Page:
Alzheimer's Daughter

The Story

Alzheimer’s Daughter introduces the reader to my healthy parents, Ed and Ibby, years before their diagnosis, then recounts painful details as our roles reversed and I became my parents’ parent.

Their disease started as translucent, confused thoughts and ended in a locked memory care unit after a near decade of descent into the opaque world of Alzheimer's.

I began writing Alzheimer’s Daughter one week after my mother's death––when I was stunned, realizing Dad had no memory of her or their 66-year marriage.

I write to pay tribute to the undying spirit at Ed and Ibby's core, and with the hope that the story of their parallel decline might be helpful to others.

Monday, May 11, 2015

Mothers' Day Thoughts

On Saturday, I had the opportunity to participate in an authors' expo at my local library. The weather was beautiful, so beautiful that people spent the day mowing lawns and planting gardens instead of coming to the library. Attendance at the expo was low, but that facilitated more in-depth conversation with readers. 

I met an 87-year-old WWII veteran who reminded me of my dad, in part because he wore a plaid, wool, snap-brim hat which looked like it could have come from Dad's closet. (After a google search, I now know these hats are called 'newsboys' or 'cabbie caps.')  He married his first wife after a wartime romance. He still kept their love letters. He was an accomplished businessman and taught Science at the High School level for over 30 years. He has written and published eight books——one of which I am reading now—— about losing two wives to Alzheimer's. I felt humbled when he thought Alzheimer's Daughter sounded interesting enough to purchase and read. 

Later in the day, a lady leaned over to sniff my orange-blush roses. She was surprised that these roses were not lush and fragrant, but silk. This bouquet graces my book table at every event I attend, not just because they are pretty, but there is a story behind them.  After my sister and I moved our parents out of their home and into assisted living, I brought Mom and Dad  back to my house for Easter dinner. Mom gave me these roses to decorate my table. At the end of the dinner, I wanted her to take the flowers to add a bright spot to their apartment, but she insisted I keep them. Now these roses remind me of Mom's generous nature. When everything else in her life was crumbling, even her own mind and memories, she wanted to bring me something beautiful.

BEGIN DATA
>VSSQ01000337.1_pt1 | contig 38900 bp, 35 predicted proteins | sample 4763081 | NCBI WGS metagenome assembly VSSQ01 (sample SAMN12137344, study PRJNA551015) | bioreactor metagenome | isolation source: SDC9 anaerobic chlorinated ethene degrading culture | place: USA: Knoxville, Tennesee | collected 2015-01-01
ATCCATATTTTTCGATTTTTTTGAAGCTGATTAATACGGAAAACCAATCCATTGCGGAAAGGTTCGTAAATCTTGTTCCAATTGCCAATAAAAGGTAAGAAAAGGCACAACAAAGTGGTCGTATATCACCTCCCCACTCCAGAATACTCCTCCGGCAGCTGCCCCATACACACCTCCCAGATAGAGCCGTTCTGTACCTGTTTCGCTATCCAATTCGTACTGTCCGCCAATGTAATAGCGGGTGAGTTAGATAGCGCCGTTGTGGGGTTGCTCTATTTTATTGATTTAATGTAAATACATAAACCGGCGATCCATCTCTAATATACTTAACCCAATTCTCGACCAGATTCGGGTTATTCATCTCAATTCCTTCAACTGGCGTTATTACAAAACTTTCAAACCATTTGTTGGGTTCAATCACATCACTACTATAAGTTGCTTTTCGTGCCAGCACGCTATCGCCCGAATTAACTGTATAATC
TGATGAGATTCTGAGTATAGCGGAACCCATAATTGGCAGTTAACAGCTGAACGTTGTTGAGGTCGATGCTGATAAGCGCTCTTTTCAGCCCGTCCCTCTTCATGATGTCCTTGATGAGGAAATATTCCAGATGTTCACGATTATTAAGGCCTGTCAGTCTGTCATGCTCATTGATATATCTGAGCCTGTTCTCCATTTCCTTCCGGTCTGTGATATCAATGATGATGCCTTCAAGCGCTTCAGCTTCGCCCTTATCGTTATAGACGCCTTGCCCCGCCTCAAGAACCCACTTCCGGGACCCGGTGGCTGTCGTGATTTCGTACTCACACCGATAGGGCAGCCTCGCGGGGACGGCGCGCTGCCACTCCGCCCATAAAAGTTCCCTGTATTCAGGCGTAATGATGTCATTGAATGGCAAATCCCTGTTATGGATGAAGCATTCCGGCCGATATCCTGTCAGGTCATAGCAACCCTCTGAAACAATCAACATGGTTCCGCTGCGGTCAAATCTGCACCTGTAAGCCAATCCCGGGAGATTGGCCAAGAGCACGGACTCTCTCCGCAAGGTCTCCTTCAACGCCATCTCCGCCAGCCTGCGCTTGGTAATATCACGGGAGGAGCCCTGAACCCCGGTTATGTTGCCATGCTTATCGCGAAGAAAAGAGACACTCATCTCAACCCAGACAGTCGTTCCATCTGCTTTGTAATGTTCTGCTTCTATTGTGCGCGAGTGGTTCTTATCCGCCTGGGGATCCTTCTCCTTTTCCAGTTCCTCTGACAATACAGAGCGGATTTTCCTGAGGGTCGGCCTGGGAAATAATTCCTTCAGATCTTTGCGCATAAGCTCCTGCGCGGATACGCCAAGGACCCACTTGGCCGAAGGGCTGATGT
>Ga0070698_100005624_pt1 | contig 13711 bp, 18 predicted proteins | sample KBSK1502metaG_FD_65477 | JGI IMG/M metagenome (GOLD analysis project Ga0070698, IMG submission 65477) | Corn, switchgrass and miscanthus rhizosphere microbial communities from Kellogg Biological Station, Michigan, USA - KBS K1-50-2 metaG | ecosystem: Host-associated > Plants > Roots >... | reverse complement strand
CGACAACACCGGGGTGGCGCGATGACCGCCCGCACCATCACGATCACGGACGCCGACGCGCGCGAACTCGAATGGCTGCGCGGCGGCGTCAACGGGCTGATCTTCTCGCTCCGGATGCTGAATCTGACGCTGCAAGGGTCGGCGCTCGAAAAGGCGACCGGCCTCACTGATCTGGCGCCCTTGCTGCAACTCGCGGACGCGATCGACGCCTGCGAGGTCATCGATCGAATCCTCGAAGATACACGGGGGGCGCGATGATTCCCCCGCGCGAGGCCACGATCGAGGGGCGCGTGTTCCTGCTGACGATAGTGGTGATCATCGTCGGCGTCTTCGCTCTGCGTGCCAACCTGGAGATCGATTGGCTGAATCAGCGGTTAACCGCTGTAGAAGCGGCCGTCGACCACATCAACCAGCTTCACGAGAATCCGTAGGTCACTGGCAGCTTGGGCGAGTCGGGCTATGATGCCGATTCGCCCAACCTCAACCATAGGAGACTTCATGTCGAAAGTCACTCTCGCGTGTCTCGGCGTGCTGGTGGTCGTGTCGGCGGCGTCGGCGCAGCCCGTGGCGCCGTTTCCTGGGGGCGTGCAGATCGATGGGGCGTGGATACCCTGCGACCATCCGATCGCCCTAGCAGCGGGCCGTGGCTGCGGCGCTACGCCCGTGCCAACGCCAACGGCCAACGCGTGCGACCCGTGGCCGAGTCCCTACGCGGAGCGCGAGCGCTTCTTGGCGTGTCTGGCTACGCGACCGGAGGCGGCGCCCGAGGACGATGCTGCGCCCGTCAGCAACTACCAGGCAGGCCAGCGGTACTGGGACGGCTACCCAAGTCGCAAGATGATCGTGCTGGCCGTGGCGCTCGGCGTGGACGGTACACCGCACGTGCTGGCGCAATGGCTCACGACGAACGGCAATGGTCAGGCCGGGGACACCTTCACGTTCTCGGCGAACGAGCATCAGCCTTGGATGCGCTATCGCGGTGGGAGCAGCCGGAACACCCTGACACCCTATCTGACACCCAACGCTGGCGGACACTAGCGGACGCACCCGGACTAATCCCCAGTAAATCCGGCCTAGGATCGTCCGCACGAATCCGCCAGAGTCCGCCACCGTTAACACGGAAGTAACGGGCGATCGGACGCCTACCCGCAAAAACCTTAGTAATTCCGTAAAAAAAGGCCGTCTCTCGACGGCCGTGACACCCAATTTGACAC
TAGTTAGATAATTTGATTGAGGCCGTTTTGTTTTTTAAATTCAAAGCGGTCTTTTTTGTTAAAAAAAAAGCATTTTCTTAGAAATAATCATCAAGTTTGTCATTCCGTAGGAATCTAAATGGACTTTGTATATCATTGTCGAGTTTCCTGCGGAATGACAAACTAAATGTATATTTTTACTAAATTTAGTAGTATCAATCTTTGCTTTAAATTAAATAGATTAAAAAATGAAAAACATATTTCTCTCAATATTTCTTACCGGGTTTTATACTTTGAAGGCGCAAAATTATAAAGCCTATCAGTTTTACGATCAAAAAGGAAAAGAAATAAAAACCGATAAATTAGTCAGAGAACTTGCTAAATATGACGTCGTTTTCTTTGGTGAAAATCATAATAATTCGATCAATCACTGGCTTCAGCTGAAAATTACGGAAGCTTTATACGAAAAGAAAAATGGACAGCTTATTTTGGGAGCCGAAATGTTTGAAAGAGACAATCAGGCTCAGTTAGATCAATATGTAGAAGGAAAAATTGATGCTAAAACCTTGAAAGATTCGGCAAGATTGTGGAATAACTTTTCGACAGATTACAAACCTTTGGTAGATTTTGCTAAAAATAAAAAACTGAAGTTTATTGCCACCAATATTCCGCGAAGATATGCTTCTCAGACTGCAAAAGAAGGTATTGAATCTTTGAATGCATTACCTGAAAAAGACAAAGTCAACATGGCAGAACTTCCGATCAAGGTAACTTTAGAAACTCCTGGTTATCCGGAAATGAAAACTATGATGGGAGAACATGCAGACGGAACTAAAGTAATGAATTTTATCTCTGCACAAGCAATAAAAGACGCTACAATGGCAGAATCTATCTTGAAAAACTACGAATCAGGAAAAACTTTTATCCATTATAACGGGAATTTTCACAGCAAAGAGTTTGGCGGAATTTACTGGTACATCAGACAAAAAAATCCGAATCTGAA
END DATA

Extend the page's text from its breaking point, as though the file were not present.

On the day before Mothers' Day, it seemed appropriate to be at a book expo sharing memories of both Mom and Dad through Alzheimer's Daughter. As readers stopped at my table, I asked if Alzheimer's had touched their lives. I concluded these conversations by saying that we tend to see the demented in nursing homes as wheelchair-bound or glassy-eyed. We forget these people lived rich lives before they started down the dark tunnel of losing their minds. I hope Alzheimer's Daughter honors the lives my parents lived and reveals the people they were——the deep love they shared with each other and my sister and me——in contrast to the reality of the agonizing decline from the disease.

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